Kenshin's heart softened as he watched the play of sadness and disappointment on Kaoru's face as she looked over the picture. Her own face expressed her helpless consternation with Kenji for choosing that moment to start fussing. Kenji's face was frozen in a howl that made him look as though he were being tortured. Kenshin's entire head was a blur as he tried to extract himself from Kenji's iron grip. Tears welled in her eyes and her jaw trembled.

"I wanted us to have a nice family photograph," she said with a shudder in her voice.

Kenshin wrapped his arms around Kaoru's shoulders and gave her a squeeze as he looked the photo over.

"Oh, I don't think it's so bad," he offered.

"How can you not? It's ruined," cried Kaoru, flashing a glare at the redhead.

"Well, Kaoru, to my mind, a photograph is supposed to capture the essence of who people are. True, this photograph isn't what a professional would call perfect, but it shows us, with all our little quirks and faults. To be honest, I think I like this better than a perfect picture of all of us staring at the camera and smiling blankly," said Kenshin, tapping his finger lightly on the print. "This is who we really are, not some image that doesn't truly exist."

Kaoru snorted and turned to look at her husband.

"Only you could find the positive among all the negative," she said before turning back to the picture and giving a bitter laugh. "I suppose it does catch us in a spontaneous moment."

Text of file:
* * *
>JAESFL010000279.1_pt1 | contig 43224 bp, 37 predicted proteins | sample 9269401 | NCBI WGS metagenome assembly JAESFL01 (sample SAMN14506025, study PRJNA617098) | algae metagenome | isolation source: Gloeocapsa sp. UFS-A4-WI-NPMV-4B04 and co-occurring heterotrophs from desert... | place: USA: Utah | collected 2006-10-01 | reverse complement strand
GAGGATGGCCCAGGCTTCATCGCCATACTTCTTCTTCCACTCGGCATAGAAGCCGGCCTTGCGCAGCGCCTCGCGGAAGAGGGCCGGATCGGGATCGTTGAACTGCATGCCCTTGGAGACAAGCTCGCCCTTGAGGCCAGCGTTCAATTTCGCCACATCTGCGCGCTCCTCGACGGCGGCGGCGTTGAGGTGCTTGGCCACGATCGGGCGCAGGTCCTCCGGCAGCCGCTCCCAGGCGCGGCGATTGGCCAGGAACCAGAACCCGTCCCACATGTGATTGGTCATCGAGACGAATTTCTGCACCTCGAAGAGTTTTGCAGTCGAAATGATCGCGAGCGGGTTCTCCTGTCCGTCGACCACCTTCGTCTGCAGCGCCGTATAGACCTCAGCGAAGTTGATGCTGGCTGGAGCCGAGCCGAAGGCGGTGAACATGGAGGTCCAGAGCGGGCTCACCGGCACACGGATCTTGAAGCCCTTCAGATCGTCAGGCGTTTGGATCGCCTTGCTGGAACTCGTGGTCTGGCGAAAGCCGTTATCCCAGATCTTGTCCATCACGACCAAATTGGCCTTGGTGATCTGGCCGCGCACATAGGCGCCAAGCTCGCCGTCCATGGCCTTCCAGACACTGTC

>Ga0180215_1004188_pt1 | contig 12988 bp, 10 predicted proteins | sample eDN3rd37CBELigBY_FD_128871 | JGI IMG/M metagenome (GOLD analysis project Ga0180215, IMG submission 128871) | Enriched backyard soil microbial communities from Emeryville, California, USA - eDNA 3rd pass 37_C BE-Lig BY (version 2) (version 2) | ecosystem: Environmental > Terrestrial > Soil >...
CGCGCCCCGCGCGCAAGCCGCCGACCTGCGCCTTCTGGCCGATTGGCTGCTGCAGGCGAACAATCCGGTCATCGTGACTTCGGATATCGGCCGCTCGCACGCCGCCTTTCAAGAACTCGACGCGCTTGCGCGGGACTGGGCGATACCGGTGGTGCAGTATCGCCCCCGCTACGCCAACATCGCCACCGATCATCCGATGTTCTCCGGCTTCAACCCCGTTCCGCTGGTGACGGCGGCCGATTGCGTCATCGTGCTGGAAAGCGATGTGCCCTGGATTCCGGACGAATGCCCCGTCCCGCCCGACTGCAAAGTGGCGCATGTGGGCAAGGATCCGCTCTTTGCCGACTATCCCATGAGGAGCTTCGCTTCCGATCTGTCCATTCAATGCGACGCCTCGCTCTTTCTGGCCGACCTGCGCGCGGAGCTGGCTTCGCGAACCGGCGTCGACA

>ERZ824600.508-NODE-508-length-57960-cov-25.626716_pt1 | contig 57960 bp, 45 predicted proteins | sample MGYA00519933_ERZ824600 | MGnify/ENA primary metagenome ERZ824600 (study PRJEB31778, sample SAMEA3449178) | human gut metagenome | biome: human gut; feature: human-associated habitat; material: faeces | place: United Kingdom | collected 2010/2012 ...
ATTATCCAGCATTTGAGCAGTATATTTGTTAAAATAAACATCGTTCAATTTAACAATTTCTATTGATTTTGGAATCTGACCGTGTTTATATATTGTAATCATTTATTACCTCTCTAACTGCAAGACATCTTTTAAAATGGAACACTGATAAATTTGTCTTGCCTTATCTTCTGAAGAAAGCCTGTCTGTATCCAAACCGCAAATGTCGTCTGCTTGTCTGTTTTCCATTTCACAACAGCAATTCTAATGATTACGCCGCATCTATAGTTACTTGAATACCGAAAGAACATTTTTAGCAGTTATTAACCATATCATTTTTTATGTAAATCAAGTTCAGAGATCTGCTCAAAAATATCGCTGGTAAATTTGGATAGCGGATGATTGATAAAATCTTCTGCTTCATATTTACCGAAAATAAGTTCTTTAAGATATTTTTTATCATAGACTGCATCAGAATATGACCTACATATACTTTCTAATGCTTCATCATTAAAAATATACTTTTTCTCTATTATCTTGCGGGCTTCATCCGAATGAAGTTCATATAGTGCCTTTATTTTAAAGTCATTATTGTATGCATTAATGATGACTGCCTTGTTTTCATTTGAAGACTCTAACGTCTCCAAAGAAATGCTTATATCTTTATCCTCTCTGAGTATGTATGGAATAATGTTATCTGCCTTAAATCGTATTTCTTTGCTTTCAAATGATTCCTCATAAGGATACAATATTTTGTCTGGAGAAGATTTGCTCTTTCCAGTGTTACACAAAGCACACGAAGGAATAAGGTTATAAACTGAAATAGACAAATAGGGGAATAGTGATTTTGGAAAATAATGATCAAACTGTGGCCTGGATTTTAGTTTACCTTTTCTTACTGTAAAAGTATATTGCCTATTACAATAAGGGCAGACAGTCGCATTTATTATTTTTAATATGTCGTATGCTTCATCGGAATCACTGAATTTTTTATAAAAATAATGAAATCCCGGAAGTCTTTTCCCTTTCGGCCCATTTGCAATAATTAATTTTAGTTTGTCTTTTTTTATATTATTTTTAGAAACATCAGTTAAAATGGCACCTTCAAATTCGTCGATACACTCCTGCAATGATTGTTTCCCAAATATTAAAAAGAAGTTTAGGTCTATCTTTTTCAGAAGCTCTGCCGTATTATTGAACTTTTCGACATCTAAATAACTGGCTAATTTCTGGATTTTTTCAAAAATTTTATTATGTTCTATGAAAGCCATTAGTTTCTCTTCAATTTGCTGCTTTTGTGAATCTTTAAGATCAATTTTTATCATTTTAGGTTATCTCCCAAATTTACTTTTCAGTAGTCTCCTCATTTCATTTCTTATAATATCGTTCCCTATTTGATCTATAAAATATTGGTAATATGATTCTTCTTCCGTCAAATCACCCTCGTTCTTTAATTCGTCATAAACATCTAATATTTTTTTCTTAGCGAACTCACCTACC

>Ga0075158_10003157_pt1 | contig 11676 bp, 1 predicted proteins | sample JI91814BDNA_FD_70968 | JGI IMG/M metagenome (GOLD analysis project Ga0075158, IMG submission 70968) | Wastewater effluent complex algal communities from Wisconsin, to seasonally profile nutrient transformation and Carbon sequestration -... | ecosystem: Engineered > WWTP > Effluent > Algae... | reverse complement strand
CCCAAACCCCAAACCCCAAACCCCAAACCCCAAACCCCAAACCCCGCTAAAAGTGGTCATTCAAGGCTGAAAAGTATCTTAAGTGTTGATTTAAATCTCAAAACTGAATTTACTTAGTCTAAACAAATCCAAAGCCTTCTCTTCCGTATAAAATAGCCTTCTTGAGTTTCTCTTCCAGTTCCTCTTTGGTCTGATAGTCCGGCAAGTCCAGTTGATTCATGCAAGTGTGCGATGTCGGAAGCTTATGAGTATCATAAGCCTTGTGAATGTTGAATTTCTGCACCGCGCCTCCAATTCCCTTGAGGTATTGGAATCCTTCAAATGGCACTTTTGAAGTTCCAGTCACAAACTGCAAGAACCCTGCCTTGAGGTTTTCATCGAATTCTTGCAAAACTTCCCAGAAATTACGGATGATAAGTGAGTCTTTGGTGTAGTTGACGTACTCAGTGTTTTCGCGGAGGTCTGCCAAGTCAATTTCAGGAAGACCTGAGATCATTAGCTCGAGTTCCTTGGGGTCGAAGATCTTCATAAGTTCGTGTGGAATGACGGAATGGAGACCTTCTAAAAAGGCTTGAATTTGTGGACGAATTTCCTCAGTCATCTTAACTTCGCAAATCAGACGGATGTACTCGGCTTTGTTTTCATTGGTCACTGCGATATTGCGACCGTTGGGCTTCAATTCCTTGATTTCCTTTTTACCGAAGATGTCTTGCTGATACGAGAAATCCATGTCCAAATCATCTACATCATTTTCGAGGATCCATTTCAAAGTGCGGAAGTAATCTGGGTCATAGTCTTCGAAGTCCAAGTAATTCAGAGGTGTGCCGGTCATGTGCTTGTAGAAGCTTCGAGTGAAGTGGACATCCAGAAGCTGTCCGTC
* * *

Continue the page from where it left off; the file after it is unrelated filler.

"Yes, and years from now, long after we've forgotten the disappointment of this day, this picture will make us laugh," said Kenshin, giving his wife another squeeze.

After Kenshin went outside to do the laundry, Kaoru scowled at the picture again before shutting it away in the bottom drawer. They would simply have to get another photo taken next month when they had some extra money again. This time, Kenji would behave properly if she could do anything.


November, 1891

As she was putting things into place, Kaoru opened the bottom drawer, and immediately her eyes fell on something: The first family photo the Himuras had ever taken together. Kaoru pulled the old picture out of the drawer and looked it over. There was little Kenji screaming, Kenshin's blurry head and her look of consternation.

The next thing Kaoru knew, her sides were shaking and her lips were twitching up. This picture was so off the wall and spontaneous that it was indeed funny. The Himuras had had many beautiful family photos taken since that one, all of which were displayed in their tokonoma.

"Kaoru, what's so funny?" asked Kenshin as he came into the room with a fresh basket of laundry in his hands.

"Remember this?" asked Kaoru, standing up and showing him the picture.

Tucking the basket under one arm, Kenshin took the photo from his wife's hands and looked it over. A grin spread across his features as the memory was triggered from deep within him.

"You were right," admitted Kaoru.

"Oro?"

"You said that years later, I'd look at the picture and laugh," Kaoru reminded him.

"Oh, yes," said Kenshin.

Kaoru took the photo again and walked over to the tokonoma where many framed photos the family had taken in the years since that first disastrous one reposed and looked them over. Suddenly, she reached up to one of the photos and pulled it from its frame.

"Kaoru?" asked Kenshin.

Kaoru stuffed the old photo into the frame and placed it among all the perfect ones, in the place of honor.

~Owari~

banner.jpg

banner.jpg